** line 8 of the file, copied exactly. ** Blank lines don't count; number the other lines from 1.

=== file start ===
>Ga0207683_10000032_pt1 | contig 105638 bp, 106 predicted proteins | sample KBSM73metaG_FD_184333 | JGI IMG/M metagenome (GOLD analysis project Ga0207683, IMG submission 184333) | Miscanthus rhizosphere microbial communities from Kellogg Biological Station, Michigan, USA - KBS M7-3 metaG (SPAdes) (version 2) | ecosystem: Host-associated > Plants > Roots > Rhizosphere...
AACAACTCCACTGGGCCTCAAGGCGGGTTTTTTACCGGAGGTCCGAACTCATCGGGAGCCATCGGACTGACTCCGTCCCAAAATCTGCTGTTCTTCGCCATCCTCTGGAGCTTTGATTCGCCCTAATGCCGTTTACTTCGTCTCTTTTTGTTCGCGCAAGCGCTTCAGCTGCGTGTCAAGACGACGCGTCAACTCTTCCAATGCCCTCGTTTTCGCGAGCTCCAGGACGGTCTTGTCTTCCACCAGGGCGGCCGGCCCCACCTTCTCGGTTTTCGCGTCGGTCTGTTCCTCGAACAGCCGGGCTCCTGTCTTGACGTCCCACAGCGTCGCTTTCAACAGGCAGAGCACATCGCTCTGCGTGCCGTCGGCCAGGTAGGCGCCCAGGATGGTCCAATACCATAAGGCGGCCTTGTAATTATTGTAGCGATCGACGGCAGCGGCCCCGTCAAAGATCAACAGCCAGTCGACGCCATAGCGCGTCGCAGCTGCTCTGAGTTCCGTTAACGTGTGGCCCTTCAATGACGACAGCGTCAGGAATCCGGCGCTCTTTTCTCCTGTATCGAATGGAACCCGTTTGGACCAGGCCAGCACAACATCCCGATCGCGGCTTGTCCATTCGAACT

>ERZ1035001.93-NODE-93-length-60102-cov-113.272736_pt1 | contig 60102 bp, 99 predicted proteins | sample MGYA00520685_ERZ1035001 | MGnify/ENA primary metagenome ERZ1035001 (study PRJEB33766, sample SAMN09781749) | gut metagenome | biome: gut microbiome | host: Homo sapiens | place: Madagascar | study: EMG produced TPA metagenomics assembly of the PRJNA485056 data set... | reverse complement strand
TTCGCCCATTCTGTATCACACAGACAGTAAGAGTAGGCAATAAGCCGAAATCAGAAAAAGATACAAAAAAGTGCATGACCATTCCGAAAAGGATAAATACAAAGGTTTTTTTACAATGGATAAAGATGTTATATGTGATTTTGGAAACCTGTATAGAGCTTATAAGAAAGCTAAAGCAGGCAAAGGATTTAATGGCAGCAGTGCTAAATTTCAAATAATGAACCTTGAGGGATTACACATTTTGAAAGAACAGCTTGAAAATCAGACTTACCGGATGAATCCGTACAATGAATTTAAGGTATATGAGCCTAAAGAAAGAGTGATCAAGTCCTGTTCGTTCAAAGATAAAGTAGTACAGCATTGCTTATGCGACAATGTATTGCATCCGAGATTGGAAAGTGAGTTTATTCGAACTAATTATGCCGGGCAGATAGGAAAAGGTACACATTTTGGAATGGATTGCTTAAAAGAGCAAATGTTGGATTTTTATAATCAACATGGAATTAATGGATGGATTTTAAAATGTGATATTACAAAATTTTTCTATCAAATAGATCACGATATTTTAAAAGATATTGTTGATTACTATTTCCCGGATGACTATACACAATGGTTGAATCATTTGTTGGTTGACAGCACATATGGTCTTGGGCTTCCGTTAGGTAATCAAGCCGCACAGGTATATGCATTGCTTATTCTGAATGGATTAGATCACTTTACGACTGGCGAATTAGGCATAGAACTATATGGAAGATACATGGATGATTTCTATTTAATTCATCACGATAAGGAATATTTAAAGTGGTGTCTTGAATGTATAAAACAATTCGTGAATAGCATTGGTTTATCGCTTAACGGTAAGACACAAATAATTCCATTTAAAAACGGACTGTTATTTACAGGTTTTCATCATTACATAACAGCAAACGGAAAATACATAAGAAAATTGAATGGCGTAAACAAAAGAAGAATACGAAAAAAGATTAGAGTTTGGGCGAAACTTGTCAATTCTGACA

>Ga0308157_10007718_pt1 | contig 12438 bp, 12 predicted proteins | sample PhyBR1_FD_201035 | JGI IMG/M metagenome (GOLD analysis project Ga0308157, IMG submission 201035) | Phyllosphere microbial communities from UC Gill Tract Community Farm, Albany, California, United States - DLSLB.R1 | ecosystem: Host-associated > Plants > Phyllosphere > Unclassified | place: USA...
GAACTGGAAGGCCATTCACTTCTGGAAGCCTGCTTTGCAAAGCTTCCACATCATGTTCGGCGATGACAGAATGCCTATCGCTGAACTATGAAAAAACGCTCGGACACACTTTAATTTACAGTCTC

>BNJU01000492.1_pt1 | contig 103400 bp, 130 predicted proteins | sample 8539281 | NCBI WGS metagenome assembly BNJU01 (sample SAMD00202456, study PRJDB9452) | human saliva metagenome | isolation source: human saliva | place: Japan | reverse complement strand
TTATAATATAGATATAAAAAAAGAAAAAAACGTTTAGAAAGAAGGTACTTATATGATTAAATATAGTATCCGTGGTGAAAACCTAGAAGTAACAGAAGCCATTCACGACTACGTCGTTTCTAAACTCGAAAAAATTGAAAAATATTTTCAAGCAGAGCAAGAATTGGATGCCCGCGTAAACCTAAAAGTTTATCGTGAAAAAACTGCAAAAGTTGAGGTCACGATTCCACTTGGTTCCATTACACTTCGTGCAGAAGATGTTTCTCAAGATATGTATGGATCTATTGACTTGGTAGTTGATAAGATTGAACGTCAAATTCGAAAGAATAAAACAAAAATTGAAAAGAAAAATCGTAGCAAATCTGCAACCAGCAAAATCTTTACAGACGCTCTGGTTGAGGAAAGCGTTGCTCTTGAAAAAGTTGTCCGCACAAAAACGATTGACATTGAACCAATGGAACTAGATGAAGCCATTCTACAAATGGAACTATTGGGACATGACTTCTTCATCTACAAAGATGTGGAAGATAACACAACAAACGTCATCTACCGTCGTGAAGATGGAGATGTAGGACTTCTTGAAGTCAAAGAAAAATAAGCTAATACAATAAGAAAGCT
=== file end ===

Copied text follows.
TTATAATATAGATATAAAAAAAGAAAAAAACGTTTAGAAAGAAGGTACTTATATGATTAAATATAGTATCCGTGGTGAAAACCTAGAAGTAACAGAAGCCATTCACGACTACGTCGTTTCTAAACTCGAAAAAATTGAAAAATATTTTCAAGCAGAGCAAGAATTGGATGCCCGCGTAAACCTAAAAGTTTATCGTGAAAAAACTGCAAAAGTTGAGGTCACGATTCCACTTGGTTCCATTACACTTCGTGCAGAAGATGTTTCTCAAGATATGTATGGATCTATTGACTTGGTAGTTGATAAGATTGAACGTCAAATTCGAAAGAATAAAACAAAAATTGAAAAGAAAAATCGTAGCAAATCTGCAACCAGCAAAATCTTTACAGACGCTCTGGTTGAGGAAAGCGTTGCTCTTGAAAAAGTTGTCCGCACAAAAACGATTGACATTGAACCAATGGAACTAGATGAAGCCATTCTACAAATGGAACTATTGGGACATGACTTCTTCATCTACAAAGATGTGGAAGATAACACAACAAACGTCATCTACCGTCGTGAAGATGGAGATGTAGGACTTCTTGAAGTCAAAGAAAAATAAGCTAATACAATAAGAAAGCT